For many the guest bed has for years been the sofabed. But they are usually terrible beds, with too-thin mattresses that get lumpy. People are moving more towards inflatable beds they put on the floor or a stand. On the floor of course is not comfortable either.
Millions now use PCs for VoIP and online audio chat, and you soon realize the quality is vastly better if everybody uses a headset.
But there's a problem on PCs. If you plug in headphones, it usually disables the regular speakers, often in hardware. So if you leave a headset connected, the system can't play a ring sound when somebody calls you.
Hard disk drives these days are cheap. Too cheap, in that while we love paying 30 cents/GB, the reliability is getting pretty poor. Doing backups, especially automatic backups is a must, but what about RAID?
One of the problems with RAID, at least RAID-5 is that you need to have 3, and ideally 4 or 5 drives in a machine. That's a lot of drives, a lot of power, a lot of heat, a lot of noise. And many machines only have two IDE controllers so they can barely do 3 drives and can't readily do more even if they had the slots and power for them.
So I propose a software RAID-5, done over a LAN with 3 to 5 drives scattered over several machines on the LAN.
Slow as hell, of course, having to read and write your data out over the LAN even at 100mbits. Gigabit would obviously be better. But what is it we have that's taking up all this disk space -- it's video, music and photos. Things which, if just being played back, don't need to be accessed very fast. If you're not editing video or music, in particular, you can handle having it on a very slow device. (Photos are a bigger issue, as they do sometimes need fast access when building thumbnails etc.)
This could even be done among neighbours over 802.11g, with suitable encryption. In theory.
Not that there aren't some major issues to overcome. The machines must be on most of the time. (A single disk can be taken out of a RAID temporarily, and thus a single machine hosting one disk can be turned off or rebooted, but not for long periods.) If you lose access to two disks (or your LAN) you can't get access to the data. And it's going to use a lot of your network capacity, though gigabit networking is starting to get cheap. And the idea gets better...
We hate waiting in line at the cashier and stores don't like paying cashiers so some have self-service cashiers which are still hard to use. So here's an idea.
Provide shoppers who wish to self-serve a scanning wand, which is battery powered and attached by coiled cable to the shopping cart. In the shopping cart, have a number of shopping bags present and numbered. Paper bags which hold a square shape are better. Also have an open area or special bag.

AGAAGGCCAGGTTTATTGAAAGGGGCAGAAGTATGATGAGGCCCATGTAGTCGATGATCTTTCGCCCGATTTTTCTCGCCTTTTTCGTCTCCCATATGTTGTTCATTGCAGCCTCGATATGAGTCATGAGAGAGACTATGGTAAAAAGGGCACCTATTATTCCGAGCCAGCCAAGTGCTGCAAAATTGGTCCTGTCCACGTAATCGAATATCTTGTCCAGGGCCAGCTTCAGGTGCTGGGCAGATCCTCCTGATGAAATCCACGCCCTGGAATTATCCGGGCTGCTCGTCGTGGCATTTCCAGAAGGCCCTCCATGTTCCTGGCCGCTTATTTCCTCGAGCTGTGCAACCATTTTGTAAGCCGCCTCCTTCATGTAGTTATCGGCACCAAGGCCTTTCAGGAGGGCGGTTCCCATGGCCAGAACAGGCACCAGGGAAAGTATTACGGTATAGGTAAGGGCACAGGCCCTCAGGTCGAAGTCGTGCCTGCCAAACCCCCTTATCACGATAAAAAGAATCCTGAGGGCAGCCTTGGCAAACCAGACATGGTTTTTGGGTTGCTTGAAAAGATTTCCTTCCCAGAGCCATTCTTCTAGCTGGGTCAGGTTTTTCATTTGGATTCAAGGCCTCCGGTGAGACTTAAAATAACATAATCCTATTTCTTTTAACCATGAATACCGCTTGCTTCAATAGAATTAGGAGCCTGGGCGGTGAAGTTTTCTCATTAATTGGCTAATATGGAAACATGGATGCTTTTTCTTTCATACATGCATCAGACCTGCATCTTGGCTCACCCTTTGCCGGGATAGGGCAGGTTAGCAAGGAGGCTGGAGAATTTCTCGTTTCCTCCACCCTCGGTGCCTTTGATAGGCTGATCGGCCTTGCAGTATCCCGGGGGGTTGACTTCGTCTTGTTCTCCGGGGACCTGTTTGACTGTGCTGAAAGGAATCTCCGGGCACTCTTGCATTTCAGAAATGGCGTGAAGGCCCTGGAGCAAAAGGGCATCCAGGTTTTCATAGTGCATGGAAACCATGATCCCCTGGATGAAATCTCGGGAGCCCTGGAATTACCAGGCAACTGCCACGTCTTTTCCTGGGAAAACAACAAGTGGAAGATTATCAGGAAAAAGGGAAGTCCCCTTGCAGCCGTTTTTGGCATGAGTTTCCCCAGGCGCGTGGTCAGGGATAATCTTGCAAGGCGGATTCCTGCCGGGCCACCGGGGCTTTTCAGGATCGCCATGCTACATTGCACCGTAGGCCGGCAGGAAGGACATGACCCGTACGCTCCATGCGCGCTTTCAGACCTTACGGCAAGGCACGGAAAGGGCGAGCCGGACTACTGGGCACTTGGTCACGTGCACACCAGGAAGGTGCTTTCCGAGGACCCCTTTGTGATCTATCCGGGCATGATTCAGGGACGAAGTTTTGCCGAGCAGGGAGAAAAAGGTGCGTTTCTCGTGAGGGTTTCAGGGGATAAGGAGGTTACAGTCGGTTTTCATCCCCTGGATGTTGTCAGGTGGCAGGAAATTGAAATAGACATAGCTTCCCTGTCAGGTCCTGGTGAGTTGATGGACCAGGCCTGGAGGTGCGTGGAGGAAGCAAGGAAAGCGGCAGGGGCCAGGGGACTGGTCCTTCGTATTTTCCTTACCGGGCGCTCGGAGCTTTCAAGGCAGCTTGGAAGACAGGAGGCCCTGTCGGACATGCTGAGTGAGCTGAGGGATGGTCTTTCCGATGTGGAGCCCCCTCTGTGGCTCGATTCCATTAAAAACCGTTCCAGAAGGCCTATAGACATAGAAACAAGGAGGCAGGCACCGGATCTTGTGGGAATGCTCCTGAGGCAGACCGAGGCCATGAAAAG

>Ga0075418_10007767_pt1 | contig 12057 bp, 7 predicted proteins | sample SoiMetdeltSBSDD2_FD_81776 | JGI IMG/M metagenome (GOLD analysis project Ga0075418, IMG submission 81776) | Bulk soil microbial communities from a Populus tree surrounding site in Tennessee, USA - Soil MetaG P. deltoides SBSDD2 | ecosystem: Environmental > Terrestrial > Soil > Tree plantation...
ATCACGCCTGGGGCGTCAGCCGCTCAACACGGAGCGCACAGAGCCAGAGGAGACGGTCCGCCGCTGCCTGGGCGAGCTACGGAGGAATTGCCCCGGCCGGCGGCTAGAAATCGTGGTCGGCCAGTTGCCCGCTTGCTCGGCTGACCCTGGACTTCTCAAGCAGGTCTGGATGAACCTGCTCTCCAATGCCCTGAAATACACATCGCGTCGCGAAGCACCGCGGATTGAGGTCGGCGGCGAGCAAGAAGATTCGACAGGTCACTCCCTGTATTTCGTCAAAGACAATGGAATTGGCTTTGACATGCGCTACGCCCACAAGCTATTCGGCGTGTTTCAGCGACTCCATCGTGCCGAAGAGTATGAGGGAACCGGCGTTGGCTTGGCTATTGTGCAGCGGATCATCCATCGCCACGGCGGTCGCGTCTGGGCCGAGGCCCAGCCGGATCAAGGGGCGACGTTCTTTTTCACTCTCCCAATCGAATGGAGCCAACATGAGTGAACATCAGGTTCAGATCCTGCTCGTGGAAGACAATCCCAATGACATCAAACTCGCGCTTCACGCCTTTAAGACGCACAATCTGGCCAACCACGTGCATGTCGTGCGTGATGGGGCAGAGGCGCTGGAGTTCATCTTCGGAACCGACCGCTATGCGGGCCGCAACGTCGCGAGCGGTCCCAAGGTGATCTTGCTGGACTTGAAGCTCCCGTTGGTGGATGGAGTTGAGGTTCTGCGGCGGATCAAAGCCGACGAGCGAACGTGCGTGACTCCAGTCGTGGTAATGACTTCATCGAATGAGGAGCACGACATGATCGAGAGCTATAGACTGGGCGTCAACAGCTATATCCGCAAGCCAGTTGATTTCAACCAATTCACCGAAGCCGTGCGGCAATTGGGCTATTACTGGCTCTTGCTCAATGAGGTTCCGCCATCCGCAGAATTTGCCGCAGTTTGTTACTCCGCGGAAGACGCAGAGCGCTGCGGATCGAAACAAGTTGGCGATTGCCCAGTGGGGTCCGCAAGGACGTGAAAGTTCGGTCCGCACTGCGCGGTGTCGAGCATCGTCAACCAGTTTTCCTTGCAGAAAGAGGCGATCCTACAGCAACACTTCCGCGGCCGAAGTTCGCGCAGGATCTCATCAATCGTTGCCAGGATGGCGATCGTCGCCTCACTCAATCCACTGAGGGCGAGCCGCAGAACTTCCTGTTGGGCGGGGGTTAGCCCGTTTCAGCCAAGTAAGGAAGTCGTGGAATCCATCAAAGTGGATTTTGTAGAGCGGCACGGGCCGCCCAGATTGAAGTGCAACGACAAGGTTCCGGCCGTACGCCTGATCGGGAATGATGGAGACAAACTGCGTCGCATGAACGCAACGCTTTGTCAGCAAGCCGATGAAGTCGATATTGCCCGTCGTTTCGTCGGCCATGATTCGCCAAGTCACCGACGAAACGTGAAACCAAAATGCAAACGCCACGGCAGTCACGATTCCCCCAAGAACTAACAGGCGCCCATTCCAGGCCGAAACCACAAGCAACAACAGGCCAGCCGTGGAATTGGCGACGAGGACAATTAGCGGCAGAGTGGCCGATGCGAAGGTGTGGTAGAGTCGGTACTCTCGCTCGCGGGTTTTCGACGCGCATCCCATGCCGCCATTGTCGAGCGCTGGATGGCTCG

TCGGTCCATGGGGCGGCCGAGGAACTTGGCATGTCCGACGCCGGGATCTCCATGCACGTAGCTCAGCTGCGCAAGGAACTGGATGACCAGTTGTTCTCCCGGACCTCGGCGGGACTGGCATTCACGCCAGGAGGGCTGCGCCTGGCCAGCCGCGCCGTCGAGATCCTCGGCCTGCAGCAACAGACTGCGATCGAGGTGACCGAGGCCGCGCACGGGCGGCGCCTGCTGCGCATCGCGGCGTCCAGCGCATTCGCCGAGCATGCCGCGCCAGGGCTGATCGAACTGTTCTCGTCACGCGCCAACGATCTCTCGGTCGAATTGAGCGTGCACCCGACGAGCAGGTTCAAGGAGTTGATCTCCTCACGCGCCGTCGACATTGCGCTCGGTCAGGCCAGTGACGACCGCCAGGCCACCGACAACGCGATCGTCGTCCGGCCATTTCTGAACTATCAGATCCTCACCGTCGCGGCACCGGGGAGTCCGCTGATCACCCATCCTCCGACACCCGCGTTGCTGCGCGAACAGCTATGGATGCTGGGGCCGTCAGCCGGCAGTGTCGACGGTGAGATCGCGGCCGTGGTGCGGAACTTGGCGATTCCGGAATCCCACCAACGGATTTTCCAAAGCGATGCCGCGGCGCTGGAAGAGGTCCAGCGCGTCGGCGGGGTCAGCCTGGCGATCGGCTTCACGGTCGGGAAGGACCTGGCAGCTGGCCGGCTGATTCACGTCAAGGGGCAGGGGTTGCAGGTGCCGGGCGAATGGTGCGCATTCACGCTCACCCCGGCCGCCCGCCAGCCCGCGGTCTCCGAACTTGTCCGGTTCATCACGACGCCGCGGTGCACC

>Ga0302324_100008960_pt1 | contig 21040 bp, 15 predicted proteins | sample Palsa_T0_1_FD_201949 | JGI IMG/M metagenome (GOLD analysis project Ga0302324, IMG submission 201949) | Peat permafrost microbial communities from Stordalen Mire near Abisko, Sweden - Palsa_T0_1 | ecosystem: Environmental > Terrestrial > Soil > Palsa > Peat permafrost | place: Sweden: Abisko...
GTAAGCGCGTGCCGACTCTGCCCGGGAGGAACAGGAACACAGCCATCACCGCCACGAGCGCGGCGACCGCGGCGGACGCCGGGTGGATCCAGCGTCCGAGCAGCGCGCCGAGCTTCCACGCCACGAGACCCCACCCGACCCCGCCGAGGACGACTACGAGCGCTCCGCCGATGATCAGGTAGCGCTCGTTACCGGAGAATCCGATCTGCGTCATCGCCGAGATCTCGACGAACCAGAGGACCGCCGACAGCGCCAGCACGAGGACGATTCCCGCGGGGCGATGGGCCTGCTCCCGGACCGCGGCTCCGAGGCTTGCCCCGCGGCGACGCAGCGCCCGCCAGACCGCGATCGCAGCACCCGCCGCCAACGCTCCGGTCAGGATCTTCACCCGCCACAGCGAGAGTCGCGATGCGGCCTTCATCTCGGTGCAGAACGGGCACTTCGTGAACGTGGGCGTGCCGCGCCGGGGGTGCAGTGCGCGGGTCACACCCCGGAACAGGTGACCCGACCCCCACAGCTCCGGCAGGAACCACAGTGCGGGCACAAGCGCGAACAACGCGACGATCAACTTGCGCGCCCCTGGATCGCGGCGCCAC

Of course, if you don't answer your cell phone it goes to voice mail and plays your pre-recorded message.
But what we need are phones which can answer and play a pre-recorded message for a short time. In particular a message of the form, "Hold on, I'm in a meeting and must keep silent. However, I'm walking out of the meeting right now while you hear this recording, and in a few seconds I'll be able to talk to you. Hold on... Still walking..."
One of the more interesting results in human sexuality was the study that revealed that women prefer the smell of men whose immune systems are the most different from their own. In the study, women were given a variety of men's T-shirts (used) and asked which ones smelled the most appealing. It was found they liked the most men who had different genetic immunities from their own.
At every conference I go to, with a few rare exceptions, we always see people wasting time fiddling with computers and projectors in order to show their presentation, which is (sadly) almost always in powerpoint. Many laptops won't switch displays until they see a monitor on the VGA port, which makes things take longer.
So how about a wireless protocol for sending presentations from laptops to projectors or a computer connected to the projector. Over 802.11 or bluetooth, presumably.
I've called before for a system of Universal DC Power and I still want it, but there is a partial step we could take.
I have a laptop power supply that comes with a variety of tips. The tips tell (through something as simple as a resistor) the power supply how much voltage and current to supply for the laptop they are designed for. I bought mine for use in an airplane, others are sold that do both 12v and AC power.
I'm not the first to think about it, since I see a bunch of patent filings related to it, but how hard would it be to have a sensor for windshield fog. Seems to me you could bounce light (UV perhaps which water scatters, though other colours might work) off the windshield to detect if there's fog on the inside and use that to control the defogger.
Mapping programs, and fancy GPSs come with map databases that will, among other things, plot routes for you and estimate the time to travel them. That's great, but they are often wrong in a number of ways. Sometimes the streets are wrong (missing, really just a trail, etc.) and they just do a rough estimation of travel time.
When you take pictures on the road, you would love to have the latitude and longitude coordinates of each picture stored with it. Indeed, if combined with a digital compass clever software could even tell you what landmark was in the photograph. (ie. if standing on rim of Grand Canyon looking north, it's probably a picture of the canyon.)